Nalini Iyer is Professor of English at Seattle University and current holder of the Theiline Pigott-McCone Endowed Chair for the Humanities. She teaches postcolonial studies including South Asian and African writing and courses on postcolonial and transnational feminisms. She has published three books and numerous articles and book chapters, and her research focuses on three interrelated areas: the hegemony of Anglophone writing in South Asia, South Asian diaspora studies, and Partition Studies. Her publications include the following: Other Tongues: Rethinking the Language Debates in India (co-edited with Bonnie Zare, Rodopi 2009); Roots and Reflections: South Asians in the Pacific Northwest (co-authored with Amy Bhatt, University of Washington Press 2013); and Revisiting India’s Partition: New Essays in Memory, Culture, and Politics (co-edited with Amritjit Singh and Rahul K. Gairola, Lexington 2016/Orient Blackswan 2016). She is the Chief Editor of South Asian Review. She is currently working on a monograph that examines racialization in South Asian American literature and is co-editing (with Pallavi Rastogi) a volume on teaching Anglophone South Asian Diasporic Literature.
Yashica Dutt (Author)
Yashica Dutt is a journalist and the author of Coming Out as Dalit. She spent a decade covering arts, culture, and fashion in New Delhi and a lifetime hiding her Dalitness to pass as ‘upper’ caste. Until she ‘came out’ as Dalit in a Facebook note and wrote a book that’s part non-fiction, part-memoir and wholly a scathing account of how the caste system operates and affects Dalits in today’s India. Hint: brutally. Her work explores the intersection of caste, class, and gender and seeks to expose caste as the ‘the invisible arm that turns the gears in nearly every system in India’. Coming Out as Dalit has received immense critical acclaim from the press and the readers. It has been called an “Eye Opening Contribution to Dalit Literature” and a book that will likely play “a major role in influencing the Millennial expression on being a Dalit.” Dutt graduated from Columbia Journalism School and lives in New York. She is planning to soon release Coming Out as Dalit worldwide.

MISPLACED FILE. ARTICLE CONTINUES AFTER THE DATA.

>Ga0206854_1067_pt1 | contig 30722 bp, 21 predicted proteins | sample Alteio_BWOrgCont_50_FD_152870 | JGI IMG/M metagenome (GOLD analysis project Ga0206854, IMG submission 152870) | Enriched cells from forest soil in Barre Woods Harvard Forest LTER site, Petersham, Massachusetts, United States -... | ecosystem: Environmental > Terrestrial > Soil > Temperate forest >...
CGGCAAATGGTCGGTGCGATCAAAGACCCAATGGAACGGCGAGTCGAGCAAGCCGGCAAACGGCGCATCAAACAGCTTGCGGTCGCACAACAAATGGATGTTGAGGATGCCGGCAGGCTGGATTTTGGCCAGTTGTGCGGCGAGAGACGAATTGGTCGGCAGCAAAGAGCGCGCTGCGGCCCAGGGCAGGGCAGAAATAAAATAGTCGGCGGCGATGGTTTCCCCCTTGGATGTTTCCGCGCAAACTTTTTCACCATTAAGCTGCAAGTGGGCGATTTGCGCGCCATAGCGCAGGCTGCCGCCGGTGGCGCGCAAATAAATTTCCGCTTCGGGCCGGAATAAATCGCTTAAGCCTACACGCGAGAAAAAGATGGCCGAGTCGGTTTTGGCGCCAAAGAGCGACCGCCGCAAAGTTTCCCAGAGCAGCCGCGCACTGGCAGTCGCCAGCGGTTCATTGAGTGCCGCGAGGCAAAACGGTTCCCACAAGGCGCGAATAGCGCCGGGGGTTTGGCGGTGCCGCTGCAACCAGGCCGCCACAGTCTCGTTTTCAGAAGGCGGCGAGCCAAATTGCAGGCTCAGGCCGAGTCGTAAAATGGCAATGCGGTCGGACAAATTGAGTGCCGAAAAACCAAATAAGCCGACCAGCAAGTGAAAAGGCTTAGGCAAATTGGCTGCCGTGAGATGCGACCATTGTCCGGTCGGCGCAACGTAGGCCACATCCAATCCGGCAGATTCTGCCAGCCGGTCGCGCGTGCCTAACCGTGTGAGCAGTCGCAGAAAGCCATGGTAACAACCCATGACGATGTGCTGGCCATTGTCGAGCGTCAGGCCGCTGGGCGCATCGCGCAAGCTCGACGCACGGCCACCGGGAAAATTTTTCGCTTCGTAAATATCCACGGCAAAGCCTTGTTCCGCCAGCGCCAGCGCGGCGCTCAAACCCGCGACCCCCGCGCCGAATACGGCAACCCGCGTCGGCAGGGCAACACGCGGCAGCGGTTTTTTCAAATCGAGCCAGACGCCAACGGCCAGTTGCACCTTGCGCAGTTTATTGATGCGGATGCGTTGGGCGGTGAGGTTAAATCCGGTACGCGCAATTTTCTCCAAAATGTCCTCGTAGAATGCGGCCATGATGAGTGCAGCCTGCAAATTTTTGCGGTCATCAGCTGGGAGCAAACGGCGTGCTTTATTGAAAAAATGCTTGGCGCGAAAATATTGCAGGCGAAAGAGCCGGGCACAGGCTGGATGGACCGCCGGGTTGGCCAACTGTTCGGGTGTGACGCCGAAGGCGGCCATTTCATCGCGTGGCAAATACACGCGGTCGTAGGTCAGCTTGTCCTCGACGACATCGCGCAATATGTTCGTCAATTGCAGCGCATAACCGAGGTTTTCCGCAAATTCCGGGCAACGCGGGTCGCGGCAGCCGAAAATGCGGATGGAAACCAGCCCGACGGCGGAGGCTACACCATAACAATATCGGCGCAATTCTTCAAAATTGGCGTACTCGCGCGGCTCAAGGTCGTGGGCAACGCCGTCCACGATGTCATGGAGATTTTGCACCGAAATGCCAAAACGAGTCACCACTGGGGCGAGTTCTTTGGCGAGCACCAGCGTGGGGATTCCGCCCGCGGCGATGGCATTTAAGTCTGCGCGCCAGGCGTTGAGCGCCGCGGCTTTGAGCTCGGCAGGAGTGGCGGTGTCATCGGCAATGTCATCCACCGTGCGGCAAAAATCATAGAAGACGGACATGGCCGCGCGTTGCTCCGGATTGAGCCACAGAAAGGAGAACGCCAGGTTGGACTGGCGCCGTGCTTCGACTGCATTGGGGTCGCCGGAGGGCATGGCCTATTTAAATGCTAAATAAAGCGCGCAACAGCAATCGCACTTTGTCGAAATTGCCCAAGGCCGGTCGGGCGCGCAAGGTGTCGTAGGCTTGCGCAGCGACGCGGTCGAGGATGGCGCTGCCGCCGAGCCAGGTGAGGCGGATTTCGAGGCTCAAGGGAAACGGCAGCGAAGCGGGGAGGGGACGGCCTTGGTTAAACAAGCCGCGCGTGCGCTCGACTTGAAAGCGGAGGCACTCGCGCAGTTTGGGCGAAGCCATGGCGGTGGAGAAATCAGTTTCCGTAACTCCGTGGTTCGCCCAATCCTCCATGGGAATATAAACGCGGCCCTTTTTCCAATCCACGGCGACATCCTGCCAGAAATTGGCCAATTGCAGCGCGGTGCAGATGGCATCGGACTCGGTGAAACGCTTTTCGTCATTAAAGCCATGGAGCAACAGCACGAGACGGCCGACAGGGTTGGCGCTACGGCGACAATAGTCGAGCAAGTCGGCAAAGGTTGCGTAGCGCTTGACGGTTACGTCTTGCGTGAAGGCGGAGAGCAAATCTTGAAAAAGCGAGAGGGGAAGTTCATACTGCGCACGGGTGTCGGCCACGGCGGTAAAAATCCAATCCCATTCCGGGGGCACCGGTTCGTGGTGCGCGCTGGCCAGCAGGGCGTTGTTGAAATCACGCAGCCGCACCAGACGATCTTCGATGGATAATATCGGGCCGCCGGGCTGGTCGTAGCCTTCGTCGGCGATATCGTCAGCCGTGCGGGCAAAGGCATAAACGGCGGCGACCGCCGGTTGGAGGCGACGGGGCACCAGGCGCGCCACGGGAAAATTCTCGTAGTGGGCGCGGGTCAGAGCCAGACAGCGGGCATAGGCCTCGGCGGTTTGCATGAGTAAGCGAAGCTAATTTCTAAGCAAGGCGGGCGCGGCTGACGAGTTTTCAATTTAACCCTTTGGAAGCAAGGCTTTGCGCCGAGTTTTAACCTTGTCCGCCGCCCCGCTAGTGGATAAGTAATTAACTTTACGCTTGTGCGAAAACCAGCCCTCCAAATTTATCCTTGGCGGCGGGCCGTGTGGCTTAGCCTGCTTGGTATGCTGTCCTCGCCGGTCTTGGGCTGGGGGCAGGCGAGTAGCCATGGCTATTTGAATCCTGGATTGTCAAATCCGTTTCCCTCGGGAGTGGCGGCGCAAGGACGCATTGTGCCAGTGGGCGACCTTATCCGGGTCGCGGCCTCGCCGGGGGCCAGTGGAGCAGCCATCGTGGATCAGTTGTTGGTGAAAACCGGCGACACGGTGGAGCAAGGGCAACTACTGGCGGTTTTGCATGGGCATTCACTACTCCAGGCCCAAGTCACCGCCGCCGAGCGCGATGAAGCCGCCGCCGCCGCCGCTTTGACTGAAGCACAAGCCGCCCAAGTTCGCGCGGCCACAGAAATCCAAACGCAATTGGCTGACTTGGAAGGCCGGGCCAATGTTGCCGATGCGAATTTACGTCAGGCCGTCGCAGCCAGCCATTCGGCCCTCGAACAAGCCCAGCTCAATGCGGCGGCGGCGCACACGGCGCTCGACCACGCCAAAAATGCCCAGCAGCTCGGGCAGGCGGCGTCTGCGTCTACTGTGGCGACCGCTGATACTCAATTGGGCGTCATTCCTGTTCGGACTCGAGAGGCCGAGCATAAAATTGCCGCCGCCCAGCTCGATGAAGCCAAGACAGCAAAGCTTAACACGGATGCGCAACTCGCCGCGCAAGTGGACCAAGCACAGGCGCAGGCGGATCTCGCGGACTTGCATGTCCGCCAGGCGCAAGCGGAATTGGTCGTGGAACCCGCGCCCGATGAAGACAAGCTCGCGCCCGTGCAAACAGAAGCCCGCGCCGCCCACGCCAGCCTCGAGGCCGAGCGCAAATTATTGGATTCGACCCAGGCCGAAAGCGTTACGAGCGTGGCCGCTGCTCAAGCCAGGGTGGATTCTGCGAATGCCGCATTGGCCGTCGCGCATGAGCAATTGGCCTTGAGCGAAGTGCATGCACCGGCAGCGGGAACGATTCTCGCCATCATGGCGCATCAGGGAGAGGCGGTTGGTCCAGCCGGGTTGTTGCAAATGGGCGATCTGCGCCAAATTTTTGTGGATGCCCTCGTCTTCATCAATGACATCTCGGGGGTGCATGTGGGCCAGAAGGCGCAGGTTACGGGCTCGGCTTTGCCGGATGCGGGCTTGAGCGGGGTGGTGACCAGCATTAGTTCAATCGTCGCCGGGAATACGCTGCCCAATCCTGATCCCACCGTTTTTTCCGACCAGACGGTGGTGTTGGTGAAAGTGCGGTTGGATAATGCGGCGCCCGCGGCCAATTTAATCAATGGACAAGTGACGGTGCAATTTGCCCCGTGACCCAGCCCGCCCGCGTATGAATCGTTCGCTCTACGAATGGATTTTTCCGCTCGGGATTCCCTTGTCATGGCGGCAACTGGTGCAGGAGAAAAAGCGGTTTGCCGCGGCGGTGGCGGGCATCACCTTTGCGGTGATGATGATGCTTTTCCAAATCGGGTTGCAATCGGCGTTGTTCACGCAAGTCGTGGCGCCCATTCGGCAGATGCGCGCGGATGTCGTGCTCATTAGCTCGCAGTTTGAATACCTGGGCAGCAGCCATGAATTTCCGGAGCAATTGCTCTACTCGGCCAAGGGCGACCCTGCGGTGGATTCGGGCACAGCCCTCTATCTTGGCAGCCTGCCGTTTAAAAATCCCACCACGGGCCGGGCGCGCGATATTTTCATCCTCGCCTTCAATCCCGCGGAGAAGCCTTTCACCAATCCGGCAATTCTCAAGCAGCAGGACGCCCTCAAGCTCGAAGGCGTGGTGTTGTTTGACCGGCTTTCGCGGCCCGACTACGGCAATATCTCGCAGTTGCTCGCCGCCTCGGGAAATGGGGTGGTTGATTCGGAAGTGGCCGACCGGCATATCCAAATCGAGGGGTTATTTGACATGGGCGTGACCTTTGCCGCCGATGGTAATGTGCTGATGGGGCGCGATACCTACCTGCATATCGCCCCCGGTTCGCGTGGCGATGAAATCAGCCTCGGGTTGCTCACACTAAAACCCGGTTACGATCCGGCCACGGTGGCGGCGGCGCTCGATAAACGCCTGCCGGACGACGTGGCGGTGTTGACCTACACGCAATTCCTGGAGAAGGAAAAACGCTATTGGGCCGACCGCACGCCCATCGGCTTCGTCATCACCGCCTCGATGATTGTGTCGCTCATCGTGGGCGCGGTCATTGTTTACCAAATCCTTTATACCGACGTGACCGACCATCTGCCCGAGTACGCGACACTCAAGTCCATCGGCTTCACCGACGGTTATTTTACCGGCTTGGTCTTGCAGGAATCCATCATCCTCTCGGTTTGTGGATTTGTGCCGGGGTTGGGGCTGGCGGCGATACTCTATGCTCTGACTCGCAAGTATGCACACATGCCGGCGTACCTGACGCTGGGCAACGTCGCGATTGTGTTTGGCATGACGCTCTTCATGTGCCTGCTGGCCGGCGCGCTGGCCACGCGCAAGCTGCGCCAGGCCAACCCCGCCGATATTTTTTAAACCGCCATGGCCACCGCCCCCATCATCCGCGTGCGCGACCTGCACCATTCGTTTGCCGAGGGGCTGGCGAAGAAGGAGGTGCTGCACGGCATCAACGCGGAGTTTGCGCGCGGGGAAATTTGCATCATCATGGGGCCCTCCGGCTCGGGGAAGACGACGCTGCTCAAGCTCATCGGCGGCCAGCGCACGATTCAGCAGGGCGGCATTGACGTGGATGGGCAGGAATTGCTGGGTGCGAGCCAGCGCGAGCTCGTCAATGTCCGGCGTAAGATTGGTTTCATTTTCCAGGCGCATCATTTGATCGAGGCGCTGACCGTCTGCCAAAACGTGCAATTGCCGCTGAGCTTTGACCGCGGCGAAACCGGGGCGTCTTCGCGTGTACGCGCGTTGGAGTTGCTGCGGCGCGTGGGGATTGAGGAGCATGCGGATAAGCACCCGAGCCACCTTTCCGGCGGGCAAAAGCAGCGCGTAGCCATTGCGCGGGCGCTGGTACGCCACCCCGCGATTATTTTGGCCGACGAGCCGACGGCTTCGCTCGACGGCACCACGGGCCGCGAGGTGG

Mary Anne Mohanraj (Author)
Mary Anne Mohanraj is author of A Feast of Serendib, Bodies in Motion, The Stars Change, and twelve other titles. Other recent publications include stories for George R.R. Martin’s Wild Cards series, Perennial: A Garden Romance (Tincture), stories at Clarkesworld, Asimov’s, and Lightspeed, and an essay in Roxane Gay’s Unruly Bodies. Mohanraj founded Hugo-nominated and World Fantasy Award-winning speculative literature magazine Strange Horizons, and serves as Executive Director of both DesiLit (desilit.org) and the Speculative Literature Foundation (speclit.org). She is Clinical Associate Professor of fiction and literature at the University of Illinois at Chicago.
Tarun Jain (Filmmaker)
Tarun Jain is an acclaimed filmmaker. His short film Amma Meri which was set on the backdrop of agrarian crisis had won many accolades at various prestigious festivals across the globe. It was screened in over 48 festivals including the Oscar Qualifying Tampere Film Festival, IFFI Goa, MIFF, IDSFFK, Dharamshala and many more. His latest film Kaala is based on the racist attacks on the Africans in Delhi. It had its world premiere at the Oscar Qualifying Cinequest Film and VR Festival in the USA this month and also played at Rapid Lion Film Festival in Johanesberg, South Africa.
Yasir Masood (Filmmaker)
Yasir Masood is a Muslim-American filmmaker from Houston, TX, creating work that expands and champions national conversations on migration, masculinity, and the working-class experience in America. Being a self-taught filmmaker, Yasir got his start adapting The Last Hunt, a true story of his Grandfather’s experience getting robbed as a gas station clerk in America, which premiered at the Austin Film Festival and is currently streaming on Streampix. Since then Yasir has been directing films that explore the nuance and sacrifices involved with being an immigrant in America. Professionally, Yasir was formerly the Director of Content for the International WOW Company as well as a Campaign Producer for We Stand United, Mark Ruffalo’s voting advocacy group.